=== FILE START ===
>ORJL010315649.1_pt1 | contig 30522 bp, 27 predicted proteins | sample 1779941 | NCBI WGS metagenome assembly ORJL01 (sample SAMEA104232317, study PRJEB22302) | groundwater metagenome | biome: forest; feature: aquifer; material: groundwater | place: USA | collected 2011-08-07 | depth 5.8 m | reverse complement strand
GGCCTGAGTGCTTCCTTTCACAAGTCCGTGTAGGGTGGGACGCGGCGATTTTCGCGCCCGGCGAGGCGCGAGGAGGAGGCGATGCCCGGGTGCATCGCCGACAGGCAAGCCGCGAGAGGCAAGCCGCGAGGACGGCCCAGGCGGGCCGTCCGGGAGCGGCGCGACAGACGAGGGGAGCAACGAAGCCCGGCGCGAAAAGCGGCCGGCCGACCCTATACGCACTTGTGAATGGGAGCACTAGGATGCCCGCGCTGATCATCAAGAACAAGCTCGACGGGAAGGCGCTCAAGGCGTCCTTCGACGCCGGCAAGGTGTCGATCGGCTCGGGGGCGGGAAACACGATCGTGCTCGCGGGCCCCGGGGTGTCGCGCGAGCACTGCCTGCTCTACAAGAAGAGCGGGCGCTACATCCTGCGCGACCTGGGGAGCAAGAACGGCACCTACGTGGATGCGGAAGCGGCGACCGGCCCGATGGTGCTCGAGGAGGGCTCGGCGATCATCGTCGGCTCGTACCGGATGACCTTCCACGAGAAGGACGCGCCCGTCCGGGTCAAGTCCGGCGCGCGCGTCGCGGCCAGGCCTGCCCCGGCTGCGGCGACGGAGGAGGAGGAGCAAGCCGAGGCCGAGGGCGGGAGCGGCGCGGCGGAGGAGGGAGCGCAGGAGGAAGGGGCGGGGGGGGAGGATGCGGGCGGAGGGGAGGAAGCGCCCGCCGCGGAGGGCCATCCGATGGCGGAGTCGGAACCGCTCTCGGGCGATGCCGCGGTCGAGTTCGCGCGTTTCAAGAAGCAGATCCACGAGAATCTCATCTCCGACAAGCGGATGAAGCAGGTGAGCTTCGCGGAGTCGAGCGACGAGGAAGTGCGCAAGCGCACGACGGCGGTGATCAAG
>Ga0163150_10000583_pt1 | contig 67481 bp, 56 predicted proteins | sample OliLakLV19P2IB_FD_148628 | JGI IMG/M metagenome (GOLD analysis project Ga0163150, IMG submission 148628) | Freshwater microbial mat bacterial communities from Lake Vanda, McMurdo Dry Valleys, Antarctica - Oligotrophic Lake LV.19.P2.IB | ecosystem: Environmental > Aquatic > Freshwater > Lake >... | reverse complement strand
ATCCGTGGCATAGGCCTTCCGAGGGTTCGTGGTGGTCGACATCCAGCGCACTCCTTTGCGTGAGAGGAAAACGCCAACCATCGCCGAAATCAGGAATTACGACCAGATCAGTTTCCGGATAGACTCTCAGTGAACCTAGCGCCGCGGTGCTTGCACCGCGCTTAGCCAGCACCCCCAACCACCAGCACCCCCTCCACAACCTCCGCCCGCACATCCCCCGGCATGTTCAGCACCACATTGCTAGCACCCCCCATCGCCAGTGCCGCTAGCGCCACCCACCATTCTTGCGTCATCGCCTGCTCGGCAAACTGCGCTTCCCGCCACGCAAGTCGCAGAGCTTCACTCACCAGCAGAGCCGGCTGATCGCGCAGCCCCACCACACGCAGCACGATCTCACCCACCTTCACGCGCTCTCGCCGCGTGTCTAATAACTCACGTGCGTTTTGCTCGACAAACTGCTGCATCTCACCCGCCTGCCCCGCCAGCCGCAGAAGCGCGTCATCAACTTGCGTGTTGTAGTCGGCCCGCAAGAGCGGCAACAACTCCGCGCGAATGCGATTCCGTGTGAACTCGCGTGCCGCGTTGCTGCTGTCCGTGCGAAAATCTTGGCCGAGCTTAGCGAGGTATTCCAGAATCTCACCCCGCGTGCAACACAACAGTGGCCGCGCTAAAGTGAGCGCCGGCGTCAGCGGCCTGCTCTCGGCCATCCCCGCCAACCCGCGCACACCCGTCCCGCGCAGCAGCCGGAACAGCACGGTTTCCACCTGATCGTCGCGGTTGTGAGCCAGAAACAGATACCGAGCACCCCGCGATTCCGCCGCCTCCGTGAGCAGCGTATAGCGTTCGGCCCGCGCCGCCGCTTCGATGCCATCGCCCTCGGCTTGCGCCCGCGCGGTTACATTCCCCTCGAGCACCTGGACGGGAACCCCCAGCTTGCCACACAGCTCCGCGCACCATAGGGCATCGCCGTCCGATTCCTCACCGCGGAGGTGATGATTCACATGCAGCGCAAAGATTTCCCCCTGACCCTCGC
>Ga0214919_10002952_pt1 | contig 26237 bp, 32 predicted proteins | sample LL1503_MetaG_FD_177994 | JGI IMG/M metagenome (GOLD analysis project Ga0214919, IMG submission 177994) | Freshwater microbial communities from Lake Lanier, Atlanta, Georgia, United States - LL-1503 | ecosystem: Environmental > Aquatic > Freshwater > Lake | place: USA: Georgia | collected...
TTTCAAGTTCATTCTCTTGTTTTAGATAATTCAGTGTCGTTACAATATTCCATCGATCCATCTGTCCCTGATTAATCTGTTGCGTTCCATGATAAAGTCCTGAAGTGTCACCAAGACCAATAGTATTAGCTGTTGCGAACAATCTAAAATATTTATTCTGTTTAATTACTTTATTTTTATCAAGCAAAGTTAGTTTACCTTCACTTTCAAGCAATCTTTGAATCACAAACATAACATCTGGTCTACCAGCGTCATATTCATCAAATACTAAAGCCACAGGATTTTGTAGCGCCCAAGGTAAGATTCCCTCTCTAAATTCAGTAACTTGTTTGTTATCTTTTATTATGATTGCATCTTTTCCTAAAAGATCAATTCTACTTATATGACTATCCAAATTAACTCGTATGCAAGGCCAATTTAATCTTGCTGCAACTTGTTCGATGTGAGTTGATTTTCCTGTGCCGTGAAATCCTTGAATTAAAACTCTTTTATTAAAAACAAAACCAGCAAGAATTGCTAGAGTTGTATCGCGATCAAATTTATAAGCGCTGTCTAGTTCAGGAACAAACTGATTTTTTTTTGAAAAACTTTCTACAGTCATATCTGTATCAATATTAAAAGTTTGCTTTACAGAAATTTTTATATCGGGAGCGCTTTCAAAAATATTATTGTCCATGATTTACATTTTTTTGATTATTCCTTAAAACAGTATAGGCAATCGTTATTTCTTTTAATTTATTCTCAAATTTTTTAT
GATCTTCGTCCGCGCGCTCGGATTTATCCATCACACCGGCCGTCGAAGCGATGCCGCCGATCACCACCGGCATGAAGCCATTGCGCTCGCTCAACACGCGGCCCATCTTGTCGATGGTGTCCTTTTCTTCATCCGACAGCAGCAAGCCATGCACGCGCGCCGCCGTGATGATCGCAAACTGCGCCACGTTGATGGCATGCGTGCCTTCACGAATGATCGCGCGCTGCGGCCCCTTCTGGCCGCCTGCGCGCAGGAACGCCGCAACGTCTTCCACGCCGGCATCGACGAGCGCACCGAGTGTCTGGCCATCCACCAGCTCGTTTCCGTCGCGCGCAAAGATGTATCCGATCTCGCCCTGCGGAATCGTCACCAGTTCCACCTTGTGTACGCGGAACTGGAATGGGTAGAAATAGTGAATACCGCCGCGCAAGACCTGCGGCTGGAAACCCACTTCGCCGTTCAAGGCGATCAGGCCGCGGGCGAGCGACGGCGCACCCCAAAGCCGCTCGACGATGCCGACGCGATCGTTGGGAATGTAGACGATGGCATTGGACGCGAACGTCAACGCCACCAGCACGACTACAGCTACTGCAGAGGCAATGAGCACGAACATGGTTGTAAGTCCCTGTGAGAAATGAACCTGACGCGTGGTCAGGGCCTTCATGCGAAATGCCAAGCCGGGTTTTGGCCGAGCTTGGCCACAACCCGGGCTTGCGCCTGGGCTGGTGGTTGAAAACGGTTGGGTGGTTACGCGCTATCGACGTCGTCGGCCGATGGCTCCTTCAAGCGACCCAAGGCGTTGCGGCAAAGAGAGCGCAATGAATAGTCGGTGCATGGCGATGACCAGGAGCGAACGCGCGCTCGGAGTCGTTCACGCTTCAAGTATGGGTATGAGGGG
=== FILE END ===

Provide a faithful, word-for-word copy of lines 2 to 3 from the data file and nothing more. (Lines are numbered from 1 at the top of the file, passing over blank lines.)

GGCCTGAGTGCTTCCTTTCACAAGTCCGTGTAGGGTGGGACGCGGCGATTTTCGCGCCCGGCGAGGCGCGAGGAGGAGGCGATGCCCGGGTGCATCGCCGACAGGCAAGCCGCGAGAGGCAAGCCGCGAGGACGGCCCAGGCGGGCCGTCCGGGAGCGGCGCGACAGACGAGGGGAGCAACGAAGCCCGGCGCGAAAAGCGGCCGGCCGACCCTATACGCACTTGTGAATGGGAGCACTAGGATGCCCGCGCTGATCATCAAGAACAAGCTCGACGGGAAGGCGCTCAAGGCGTCCTTCGACGCCGGCAAGGTGTCGATCGGCTCGGGGGCGGGAAACACGATCGTGCTCGCGGGCCCCGGGGTGTCGCGCGAGCACTGCCTGCTCTACAAGAAGAGCGGGCGCTACATCCTGCGCGACCTGGGGAGCAAGAACGGCACCTACGTGGATGCGGAAGCGGCGACCGGCCCGATGGTGCTCGAGGAGGGCTCGGCGATCATCGTCGGCTCGTACCGGATGACCTTCCACGAGAAGGACGCGCCCGTCCGGGTCAAGTCCGGCGCGCGCGTCGCGGCCAGGCCTGCCCCGGCTGCGGCGACGGAGGAGGAGGAGCAAGCCGAGGCCGAGGGCGGGAGCGGCGCGGCGGAGGAGGGAGCGCAGGAGGAAGGGGCGGGGGGGGAGGATGCGGGCGGAGGGGAGGAAGCGCCCGCCGCGGAGGGCCATCCGATGGCGGAGTCGGAACCGCTCTCGGGCGATGCCGCGGTCGAGTTCGCGCGTTTCAAGAAGCAGATCCACGAGAATCTCATCTCCGACAAGCGGATGAAGCAGGTGAGCTTCGCGGAGTCGAGCGACGAGGAAGTGCGCAAGCGCACGACGGCGGTGATCAAG
>Ga0163150_10000583_pt1 | contig 67481 bp, 56 predicted proteins | sample OliLakLV19P2IB_FD_148628 | JGI IMG/M metagenome (GOLD analysis project Ga0163150, IMG submission 148628) | Freshwater microbial mat bacterial communities from Lake Vanda, McMurdo Dry Valleys, Antarctica - Oligotrophic Lake LV.19.P2.IB | ecosystem: Environmental > Aquatic > Freshwater > Lake >... | reverse complement strand